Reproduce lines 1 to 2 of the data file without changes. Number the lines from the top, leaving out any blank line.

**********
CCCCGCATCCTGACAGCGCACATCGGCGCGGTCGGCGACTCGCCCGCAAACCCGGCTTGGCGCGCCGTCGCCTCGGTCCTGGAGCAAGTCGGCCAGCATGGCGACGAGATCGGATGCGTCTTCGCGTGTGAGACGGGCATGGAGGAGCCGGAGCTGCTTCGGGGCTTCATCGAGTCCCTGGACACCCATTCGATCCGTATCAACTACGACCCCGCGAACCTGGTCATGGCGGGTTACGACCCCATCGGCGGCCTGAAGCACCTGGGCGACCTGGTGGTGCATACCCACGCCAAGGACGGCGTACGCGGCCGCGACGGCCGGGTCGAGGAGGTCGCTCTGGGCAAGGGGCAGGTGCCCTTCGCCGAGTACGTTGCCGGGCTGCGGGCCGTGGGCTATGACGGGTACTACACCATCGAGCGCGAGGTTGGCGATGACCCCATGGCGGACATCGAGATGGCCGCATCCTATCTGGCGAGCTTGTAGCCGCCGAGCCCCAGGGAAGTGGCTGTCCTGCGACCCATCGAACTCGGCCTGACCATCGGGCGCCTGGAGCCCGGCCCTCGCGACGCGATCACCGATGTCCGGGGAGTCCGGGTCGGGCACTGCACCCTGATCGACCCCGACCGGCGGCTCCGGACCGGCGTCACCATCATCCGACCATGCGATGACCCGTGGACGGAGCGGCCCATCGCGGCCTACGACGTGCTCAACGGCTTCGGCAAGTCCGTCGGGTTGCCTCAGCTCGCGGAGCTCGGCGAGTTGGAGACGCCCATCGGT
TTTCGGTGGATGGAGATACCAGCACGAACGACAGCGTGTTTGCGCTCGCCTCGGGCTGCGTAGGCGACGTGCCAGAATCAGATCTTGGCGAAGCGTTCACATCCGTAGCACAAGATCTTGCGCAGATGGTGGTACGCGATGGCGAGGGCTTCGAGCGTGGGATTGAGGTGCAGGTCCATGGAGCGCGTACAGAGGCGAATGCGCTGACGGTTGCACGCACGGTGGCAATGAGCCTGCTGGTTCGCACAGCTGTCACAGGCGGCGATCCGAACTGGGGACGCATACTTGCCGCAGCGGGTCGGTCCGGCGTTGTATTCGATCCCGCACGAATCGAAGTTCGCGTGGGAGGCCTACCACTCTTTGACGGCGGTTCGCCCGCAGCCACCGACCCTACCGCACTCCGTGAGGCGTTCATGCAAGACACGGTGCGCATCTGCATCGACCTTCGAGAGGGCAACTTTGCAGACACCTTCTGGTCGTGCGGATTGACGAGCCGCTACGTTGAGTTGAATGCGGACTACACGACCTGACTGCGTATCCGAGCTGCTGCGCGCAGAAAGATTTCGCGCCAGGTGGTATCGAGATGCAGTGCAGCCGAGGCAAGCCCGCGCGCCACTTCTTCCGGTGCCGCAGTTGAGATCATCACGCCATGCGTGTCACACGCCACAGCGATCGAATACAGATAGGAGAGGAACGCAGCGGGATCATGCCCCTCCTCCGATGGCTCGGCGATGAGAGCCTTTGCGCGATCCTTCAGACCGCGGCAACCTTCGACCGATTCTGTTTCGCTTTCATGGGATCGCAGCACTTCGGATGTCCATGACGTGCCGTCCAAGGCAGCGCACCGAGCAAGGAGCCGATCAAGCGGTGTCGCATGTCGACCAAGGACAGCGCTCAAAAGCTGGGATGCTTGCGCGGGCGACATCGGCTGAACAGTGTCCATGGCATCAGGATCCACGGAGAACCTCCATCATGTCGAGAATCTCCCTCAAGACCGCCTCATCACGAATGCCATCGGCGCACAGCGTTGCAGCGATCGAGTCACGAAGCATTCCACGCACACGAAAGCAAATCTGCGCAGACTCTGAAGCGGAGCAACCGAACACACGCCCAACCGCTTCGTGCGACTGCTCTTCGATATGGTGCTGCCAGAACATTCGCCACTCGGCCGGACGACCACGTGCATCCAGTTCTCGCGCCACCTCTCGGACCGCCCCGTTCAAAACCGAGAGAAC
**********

CCCCGCATCCTGACAGCGCACATCGGCGCGGTCGGCGACTCGCCCGCAAACCCGGCTTGGCGCGCCGTCGCCTCGGTCCTGGAGCAAGTCGGCCAGCATGGCGACGAGATCGGATGCGTCTTCGCGTGTGAGACGGGCATGGAGGAGCCGGAGCTGCTTCGGGGCTTCATCGAGTCCCTGGACACCCATTCGATCCGTATCAACTACGACCCCGCGAACCTGGTCATGGCGGGTTACGACCCCATCGGCGGCCTGAAGCACCTGGGCGACCTGGTGGTGCATACCCACGCCAAGGACGGCGTACGCGGCCGCGACGGCCGGGTCGAGGAGGTCGCTCTGGGCAAGGGGCAGGTGCCCTTCGCCGAGTACGTTGCCGGGCTGCGGGCCGTGGGCTATGACGGGTACTACACCATCGAGCGCGAGGTTGGCGATGACCCCATGGCGGACATCGAGATGGCCGCATCCTATCTGGCGAGCTTGTAGCCGCCGAGCCCCAGGGAAGTGGCTGTCCTGCGACCCATCGAACTCGGCCTGACCATCGGGCGCCTGGAGCCCGGCCCTCGCGACGCGATCACCGATGTCCGGGGAGTCCGGGTCGGGCACTGCACCCTGATCGACCCCGACCGGCGGCTCCGGACCGGCGTCACCATCATCCGACCATGCGATGACCCGTGGACGGAGCGGCCCATCGCGGCCTACGACGTGCTCAACGGCTTCGGCAAGTCCGTCGGGTTGCCTCAGCTCGCGGAGCTCGGCGAGTTGGAGACGCCCATCGGT
TTTCGGTGGATGGAGATACCAGCACGAACGACAGCGTGTTTGCGCTCGCCTCGGGCTGCGTAGGCGACGTGCCAGAATCAGATCTTGGCGAAGCGTTCACATCCGTAGCACAAGATCTTGCGCAGATGGTGGTACGCGATGGCGAGGGCTTCGAGCGTGGGATTGAGGTGCAGGTCCATGGAGCGCGTACAGAGGCGAATGCGCTGACGGTTGCACGCACGGTGGCAATGAGCCTGCTGGTTCGCACAGCTGTCACAGGCGGCGATCCGAACTGGGGACGCATACTTGCCGCAGCGGGTCGGTCCGGCGTTGTATTCGATCCCGCACGAATCGAAGTTCGCGTGGGAGGCCTACCACTCTTTGACGGCGGTTCGCCCGCAGCCACCGACCCTACCGCACTCCGTGAGGCGTTCATGCAAGACACGGTGCGCATCTGCATCGACCTTCGAGAGGGCAACTTTGCAGACACCTTCTGGTCGTGCGGATTGACGAGCCGCTACGTTGAGTTGAATGCGGACTACACGACCTGACTGCGTATCCGAGCTGCTGCGCGCAGAAAGATTTCGCGCCAGGTGGTATCGAGATGCAGTGCAGCCGAGGCAAGCCCGCGCGCCACTTCTTCCGGTGCCGCAGTTGAGATCATCACGCCATGCGTGTCACACGCCACAGCGATCGAATACAGATAGGAGAGGAACGCAGCGGGATCATGCCCCTCCTCCGATGGCTCGGCGATGAGAGCCTTTGCGCGATCCTTCAGACCGCGGCAACCTTCGACCGATTCTGTTTCGCTTTCATGGGATCGCAGCACTTCGGATGTCCATGACGTGCCGTCCAAGGCAGCGCACCGAGCAAGGAGCCGATCAAGCGGTGTCGCATGTCGACCAAGGACAGCGCTCAAAAGCTGGGATGCTTGCGCGGGCGACATCGGCTGAACAGTGTCCATGGCATCAGGATCCACGGAGAACCTCCATCATGTCGAGAATCTCCCTCAAGACCGCCTCATCACGAATGCCATCGGCGCACAGCGTTGCAGCGATCGAGTCACGAAGCATTCCACGCACACGAAAGCAAATCTGCGCAGACTCTGAAGCGGAGCAACCGAACACACGCCCAACCGCTTCGTGCGACTGCTCTTCGATATGGTGCTGCCAGAACATTCGCCACTCGGCCGGACGACCACGTGCATCCAGTTCTCGCGCCACCTCTCGGACCGCCCCGTTCAAAACCGAGAGAAC